As a professional coach, I often view coaching as a fairly formal activity— I set time aside in my calendar to have coaching sessions, to have buddy coaching practice, and to navigate and research coaching-related information. However, one day when my 18-year-old daughter asked me a question, I discovered that I’d been missing the coaching opportunities presented to me in everyday life.
My daughter was struggling with a difficult decision: after a rigorous interview process, she was offered an impressive opportunity, but was anxious about whether or not she should take it. She wasn’t sure if it would ultimately benefit her future career. Distracted by a project, my answer to her was, “Follow your interest and passion,” then I returned to my work. My daughter fell into a deep thought and looked even more lost. I was suddenly aware that I hadn’t helped her at all.
“What is a mother?” I asked myself. As a professional coach, why did I miss that this situation could benefit from coaching insight? Within our daily conversations, my daughter and I discuss everything from academics to personal interests. By taking advantage of the interactions I have with my two young adults at home, I can make coaching part of my everyday routine. Most importantly, I can improve the quality of my interactions and strengthen our relationships.
I put off all my work immediately, quieting the thoughts in my head and turning away from the notebook, and gave my full attention to my daughter. My girl needed guidance and support not just from her mother, but from an attentive coach. After giving her my undivided respect, conscientiousness, and interest, she was able to clear out her puzzles and move forward.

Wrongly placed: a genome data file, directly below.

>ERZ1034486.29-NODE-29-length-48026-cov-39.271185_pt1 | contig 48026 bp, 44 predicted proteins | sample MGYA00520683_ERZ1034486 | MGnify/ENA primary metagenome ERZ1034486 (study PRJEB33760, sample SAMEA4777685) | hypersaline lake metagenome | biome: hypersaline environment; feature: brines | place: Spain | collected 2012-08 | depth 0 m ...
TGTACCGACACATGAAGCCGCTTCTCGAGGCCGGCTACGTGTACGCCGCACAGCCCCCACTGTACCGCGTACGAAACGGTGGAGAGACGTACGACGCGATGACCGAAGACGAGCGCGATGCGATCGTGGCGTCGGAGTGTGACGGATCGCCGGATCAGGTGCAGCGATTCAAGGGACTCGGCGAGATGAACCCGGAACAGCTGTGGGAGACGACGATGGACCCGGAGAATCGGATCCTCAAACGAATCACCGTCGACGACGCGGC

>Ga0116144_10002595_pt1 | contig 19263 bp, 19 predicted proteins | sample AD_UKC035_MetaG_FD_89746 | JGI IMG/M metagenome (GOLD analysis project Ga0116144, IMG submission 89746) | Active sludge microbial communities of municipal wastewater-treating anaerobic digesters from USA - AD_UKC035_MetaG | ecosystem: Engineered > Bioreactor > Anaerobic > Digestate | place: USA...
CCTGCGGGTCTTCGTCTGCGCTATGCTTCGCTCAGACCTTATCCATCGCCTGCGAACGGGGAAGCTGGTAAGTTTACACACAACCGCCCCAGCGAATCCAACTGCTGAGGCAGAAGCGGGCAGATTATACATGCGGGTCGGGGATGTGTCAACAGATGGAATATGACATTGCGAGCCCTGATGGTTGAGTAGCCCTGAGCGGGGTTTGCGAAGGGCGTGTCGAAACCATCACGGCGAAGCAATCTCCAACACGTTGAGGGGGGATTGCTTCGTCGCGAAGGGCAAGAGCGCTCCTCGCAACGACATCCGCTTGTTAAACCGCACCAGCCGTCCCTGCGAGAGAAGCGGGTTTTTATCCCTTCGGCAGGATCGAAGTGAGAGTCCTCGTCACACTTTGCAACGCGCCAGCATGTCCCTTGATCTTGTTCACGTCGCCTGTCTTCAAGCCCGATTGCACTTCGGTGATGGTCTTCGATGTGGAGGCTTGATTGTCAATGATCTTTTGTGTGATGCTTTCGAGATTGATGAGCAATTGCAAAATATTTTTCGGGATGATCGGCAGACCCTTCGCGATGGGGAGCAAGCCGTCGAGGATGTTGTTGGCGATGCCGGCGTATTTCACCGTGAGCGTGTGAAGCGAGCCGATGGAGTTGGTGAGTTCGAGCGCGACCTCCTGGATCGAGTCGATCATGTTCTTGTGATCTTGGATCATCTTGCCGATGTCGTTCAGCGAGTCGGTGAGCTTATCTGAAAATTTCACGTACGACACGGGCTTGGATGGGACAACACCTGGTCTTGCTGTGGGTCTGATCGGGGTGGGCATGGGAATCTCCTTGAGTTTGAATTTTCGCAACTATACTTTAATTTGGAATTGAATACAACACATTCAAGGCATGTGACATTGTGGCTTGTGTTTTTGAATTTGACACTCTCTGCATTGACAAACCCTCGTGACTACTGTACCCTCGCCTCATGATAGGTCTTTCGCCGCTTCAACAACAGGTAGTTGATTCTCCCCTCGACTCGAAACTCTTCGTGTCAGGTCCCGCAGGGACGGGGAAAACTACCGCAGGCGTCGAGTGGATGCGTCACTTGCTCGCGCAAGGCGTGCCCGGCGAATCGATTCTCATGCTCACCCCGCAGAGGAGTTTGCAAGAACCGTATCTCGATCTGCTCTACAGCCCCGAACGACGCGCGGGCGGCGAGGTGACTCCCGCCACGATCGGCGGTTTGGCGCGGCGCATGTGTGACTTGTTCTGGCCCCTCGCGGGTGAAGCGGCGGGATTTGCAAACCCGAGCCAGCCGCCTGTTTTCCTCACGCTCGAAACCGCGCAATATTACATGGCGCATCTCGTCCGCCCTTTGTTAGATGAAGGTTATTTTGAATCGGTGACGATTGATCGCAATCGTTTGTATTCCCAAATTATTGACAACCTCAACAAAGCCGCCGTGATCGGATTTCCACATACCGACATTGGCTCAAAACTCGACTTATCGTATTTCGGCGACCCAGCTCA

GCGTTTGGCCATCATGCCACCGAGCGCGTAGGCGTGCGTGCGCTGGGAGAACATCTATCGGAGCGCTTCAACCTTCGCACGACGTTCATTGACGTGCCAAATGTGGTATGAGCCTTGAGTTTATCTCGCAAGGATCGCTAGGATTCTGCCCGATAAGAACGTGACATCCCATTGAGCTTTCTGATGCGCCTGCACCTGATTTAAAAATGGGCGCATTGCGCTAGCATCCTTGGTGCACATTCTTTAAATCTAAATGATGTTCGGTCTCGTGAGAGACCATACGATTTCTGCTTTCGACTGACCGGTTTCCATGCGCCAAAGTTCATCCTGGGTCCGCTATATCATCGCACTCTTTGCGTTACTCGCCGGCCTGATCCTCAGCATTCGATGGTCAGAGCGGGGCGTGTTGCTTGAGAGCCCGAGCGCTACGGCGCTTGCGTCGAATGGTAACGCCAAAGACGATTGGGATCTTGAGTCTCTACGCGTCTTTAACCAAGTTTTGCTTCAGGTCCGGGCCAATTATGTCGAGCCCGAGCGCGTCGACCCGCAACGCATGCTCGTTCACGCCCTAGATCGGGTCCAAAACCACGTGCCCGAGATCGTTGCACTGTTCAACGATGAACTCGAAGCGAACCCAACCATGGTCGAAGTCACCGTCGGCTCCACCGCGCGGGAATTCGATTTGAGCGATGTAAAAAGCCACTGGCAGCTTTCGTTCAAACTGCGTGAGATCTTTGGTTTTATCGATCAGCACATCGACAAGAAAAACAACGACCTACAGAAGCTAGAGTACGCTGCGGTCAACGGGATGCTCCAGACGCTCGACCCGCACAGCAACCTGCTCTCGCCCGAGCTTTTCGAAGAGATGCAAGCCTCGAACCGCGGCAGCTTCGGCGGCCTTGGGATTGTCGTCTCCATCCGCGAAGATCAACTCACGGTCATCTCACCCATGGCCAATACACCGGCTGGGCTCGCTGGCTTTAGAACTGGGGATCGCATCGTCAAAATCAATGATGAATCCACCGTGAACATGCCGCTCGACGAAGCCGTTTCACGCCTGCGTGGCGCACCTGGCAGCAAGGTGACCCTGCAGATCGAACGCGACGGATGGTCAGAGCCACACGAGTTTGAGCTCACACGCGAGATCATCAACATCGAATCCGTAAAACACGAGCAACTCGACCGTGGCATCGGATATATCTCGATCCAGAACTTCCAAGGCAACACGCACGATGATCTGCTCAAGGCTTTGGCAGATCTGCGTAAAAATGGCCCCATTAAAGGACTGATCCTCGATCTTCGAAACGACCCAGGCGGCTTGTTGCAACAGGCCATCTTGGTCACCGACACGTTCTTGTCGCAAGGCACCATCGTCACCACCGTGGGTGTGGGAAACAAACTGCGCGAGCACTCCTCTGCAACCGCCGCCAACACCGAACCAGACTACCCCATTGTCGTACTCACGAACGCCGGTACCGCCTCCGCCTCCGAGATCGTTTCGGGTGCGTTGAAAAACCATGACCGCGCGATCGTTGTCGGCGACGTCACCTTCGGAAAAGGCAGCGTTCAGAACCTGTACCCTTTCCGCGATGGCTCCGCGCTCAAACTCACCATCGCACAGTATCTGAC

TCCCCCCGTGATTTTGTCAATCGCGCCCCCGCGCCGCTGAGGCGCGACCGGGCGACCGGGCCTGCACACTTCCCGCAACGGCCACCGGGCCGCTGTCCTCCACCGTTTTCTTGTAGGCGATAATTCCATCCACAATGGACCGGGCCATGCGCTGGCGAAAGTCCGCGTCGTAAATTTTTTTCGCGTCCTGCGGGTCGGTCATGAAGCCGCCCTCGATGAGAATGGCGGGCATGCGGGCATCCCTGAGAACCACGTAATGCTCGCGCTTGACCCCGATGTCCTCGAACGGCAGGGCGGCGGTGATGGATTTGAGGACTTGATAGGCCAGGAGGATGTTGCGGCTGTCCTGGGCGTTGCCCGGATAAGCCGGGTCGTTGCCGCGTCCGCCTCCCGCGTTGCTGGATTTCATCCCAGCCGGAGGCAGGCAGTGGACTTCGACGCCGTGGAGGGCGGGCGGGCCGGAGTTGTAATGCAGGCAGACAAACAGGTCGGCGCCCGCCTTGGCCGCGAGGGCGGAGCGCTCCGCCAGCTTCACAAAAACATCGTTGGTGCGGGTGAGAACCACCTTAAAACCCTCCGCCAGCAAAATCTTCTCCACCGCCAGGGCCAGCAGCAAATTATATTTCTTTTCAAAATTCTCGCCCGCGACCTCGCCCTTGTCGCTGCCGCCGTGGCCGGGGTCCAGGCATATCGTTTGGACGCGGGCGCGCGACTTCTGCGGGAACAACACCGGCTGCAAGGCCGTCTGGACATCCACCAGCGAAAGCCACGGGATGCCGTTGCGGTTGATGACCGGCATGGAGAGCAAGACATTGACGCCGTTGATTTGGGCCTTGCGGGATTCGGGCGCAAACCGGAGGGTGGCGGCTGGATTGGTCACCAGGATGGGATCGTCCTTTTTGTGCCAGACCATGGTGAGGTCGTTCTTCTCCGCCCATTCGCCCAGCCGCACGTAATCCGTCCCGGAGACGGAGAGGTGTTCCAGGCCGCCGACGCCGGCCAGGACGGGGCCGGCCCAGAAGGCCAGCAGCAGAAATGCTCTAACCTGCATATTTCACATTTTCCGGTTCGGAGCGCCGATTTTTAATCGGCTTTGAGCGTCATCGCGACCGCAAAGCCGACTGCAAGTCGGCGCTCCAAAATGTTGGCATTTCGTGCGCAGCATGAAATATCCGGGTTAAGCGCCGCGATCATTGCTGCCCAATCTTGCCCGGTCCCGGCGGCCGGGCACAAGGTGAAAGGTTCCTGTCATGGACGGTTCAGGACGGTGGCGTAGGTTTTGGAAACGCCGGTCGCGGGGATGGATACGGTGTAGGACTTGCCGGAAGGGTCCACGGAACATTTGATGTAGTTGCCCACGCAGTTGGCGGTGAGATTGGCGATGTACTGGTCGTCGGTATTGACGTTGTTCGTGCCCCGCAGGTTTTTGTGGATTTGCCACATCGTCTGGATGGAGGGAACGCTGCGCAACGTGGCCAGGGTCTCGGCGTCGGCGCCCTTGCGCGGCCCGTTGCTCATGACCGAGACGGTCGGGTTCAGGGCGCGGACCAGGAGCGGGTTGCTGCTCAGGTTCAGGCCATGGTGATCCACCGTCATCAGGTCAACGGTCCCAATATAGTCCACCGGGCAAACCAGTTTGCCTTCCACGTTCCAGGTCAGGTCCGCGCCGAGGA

In this incident, I figured out how to shift my everyday interactions into coaching moments. Not necessary all interactions are coaching opportunities, but many of them can extend beyond our routine and enhance our lives in many ways. Be sure to look for these opportunities everywhere: in careers, academics, or even within relationships with family and friends.
Leanne Chan, ACC (ICF) is President of IAC HK Chapter, career & campus coach serving both on college campus and in corporations campus leveraging her years’ of corporate HR and talent management experience plus her interest in young people’s aspirations. Recent years developing her career, performance and leadership coaching skills with a view to helping young adults, mid-career and expatriates professionals to unleash their potentials and achieving greater performance through understand self, situations and systems and leveraging on new insights and knowledge to enhance personal, inter-personal and organizations effectiveness.
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